6. Garburator
    Check to make sure it’s not your garburator that's causing the problem. A clogged device can wreak as much havoc as a clogged drain. If the flywheel is jammed, you may be able to free it using that little wrench supplied by the manufacturer (yes that’s what that thing is for). Follow the manufacturer’s instructions about where to insert the tool and how to turn it. You can probably look instructions up online if you don’t have them on hand.  

    Please, PLEASE unplug your device before dreaming of sticking your hand down there. But actually, instead of your hand, first use a flashlight to determine what’s causing the issue, and then use pliers or tongs to remove any item’s that have been caught. 


    7. P-Trap
    The P-trap is that bended piece of drainpipe underneath the sink, usually tucked away in a cabinet. Debris can build up in the bend, and sometimes it just needs a good cleaning. Believe it or not, it’s easy to do this yourself! Place a bucket underneath the P-Trap before removing it. We guarantee some gunk will fall out, but you can handle it. Unfasten the P-trap from the drainpipe and clear out anything that’s stuck. Replace and run water through it. 


    8. Plumber’s Snake
    Unleash your inner plumber. Also called an auger, a plumber’s snake can clear clogs that may be stuck further down the system. Consider unscrewing the P-trap and stub pipe (the arm that connects the sink to a central household drainage pipe) and insert the snake into the pipe until you feel resistance. That’s probably where the clog is. Try to break it up with the coiled metal and then pull it out. Just make sure you don’t scrape up the insides of your pipes, because that can cause leaks. If you hear any scratching, quit what you’re doing and readjust the snake.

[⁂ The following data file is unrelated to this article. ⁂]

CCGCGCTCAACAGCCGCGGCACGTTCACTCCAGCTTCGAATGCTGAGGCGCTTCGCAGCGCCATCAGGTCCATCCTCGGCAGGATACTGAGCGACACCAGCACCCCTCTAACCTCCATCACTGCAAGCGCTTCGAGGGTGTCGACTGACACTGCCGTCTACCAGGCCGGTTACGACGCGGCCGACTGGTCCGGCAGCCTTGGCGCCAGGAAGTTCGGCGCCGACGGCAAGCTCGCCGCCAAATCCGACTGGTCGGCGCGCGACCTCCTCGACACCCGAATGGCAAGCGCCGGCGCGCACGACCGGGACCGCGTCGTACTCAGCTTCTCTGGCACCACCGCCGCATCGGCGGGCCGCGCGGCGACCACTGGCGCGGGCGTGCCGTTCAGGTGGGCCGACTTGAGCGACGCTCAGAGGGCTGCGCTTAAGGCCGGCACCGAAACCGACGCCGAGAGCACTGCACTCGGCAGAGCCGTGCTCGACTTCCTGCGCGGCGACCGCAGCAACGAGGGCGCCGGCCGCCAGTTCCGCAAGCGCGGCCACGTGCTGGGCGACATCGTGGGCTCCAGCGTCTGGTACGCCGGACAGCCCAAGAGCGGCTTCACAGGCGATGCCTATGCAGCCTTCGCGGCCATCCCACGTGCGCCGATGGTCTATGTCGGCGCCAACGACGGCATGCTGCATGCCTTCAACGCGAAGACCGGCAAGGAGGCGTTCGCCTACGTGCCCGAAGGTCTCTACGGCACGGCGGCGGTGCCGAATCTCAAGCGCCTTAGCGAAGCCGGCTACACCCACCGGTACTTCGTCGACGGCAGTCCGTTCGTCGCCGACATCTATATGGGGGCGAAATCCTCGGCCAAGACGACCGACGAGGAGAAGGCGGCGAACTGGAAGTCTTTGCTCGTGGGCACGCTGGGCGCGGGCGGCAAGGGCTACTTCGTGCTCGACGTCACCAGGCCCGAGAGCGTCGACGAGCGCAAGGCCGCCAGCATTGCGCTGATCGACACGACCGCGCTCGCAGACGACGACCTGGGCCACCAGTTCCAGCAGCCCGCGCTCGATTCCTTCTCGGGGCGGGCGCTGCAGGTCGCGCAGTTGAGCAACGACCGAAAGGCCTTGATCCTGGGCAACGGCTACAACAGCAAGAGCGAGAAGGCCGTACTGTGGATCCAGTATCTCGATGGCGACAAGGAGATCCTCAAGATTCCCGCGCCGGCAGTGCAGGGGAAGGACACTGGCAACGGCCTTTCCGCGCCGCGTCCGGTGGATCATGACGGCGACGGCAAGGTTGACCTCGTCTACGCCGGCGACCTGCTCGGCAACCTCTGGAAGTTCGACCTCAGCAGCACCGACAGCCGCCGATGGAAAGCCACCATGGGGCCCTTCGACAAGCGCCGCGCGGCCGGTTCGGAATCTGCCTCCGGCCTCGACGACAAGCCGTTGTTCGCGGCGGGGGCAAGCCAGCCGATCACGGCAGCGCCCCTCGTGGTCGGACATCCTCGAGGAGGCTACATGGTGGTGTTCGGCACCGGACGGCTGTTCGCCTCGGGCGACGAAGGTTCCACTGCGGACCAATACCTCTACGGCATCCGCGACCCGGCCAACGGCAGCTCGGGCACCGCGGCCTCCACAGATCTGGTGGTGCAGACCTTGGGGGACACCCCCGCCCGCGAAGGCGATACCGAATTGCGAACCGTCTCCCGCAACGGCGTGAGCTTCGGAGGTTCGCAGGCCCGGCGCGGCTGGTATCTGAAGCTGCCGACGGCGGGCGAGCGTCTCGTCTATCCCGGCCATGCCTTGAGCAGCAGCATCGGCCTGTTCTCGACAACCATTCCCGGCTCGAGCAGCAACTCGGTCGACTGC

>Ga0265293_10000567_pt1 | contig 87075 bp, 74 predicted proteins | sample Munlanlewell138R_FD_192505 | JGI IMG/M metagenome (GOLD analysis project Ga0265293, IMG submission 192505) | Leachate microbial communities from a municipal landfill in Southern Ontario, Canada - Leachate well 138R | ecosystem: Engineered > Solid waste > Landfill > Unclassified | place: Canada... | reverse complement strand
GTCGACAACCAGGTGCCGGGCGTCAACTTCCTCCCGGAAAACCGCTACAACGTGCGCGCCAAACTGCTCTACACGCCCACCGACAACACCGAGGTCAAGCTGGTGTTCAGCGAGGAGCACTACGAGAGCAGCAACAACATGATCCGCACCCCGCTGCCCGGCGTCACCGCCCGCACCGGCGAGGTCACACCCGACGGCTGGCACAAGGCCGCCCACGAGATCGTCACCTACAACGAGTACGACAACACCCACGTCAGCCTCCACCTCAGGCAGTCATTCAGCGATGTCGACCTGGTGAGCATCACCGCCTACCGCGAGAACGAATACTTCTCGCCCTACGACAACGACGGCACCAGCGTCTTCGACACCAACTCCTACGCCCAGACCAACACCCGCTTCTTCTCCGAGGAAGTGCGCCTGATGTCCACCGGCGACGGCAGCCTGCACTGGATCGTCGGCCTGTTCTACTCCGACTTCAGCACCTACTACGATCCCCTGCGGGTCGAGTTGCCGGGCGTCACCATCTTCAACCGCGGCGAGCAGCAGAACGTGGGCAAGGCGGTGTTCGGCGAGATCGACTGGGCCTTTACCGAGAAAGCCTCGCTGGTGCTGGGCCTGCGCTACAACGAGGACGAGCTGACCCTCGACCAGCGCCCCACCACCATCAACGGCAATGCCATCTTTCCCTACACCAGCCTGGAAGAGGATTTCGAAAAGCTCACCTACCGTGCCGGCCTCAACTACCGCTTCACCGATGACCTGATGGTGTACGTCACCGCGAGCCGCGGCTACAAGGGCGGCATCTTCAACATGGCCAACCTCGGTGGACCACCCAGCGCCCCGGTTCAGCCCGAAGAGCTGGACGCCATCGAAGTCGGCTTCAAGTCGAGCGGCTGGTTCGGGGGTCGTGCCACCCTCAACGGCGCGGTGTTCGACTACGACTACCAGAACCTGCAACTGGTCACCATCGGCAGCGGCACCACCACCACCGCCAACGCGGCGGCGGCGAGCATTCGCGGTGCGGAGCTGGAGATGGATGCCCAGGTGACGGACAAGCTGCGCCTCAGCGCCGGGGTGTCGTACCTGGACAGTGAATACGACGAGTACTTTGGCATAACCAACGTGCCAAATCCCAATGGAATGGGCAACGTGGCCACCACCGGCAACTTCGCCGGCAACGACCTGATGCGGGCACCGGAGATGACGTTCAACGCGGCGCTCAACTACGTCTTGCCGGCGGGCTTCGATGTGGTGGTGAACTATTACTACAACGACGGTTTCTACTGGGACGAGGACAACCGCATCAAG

9. Coat Hanger
    This one really makes you feel like MacGyver. A good old wire coat hanger might be the most underrated tool of them all. Straighten out a standard hanger and insert it exactly where we suggested in the Plumber’s Snake section above. Obviously, the hanger can’t reach as far as a snake, but in many cases, you’ll still reach the clog. Get ready for the title of Household Hero to be bestowed upon you. 


    Healthy Sink Maintenance
    Your sink appreciates regular maintenance to keep it running smooth and smelling fresh. For routine cleaning, you can use the vinegar and baking soda method mentioned above by pouring equal parts vinegar and baking soda down the drain before flushing with hot water.  

    If you do have a garburator, don’t overload it. Show some respect! It’s designed to be a kitchen helper, not a miracle worker!  

    Finally, never put bacon grease, coffee grounds or oils down your kitchen drain. If you need to keep a mug next to the sink for the explicit purpose of capturing oils from a pan before placing in the sink, then so be it. Just make sure your spouse doesn’t mistake it for their morning coffee.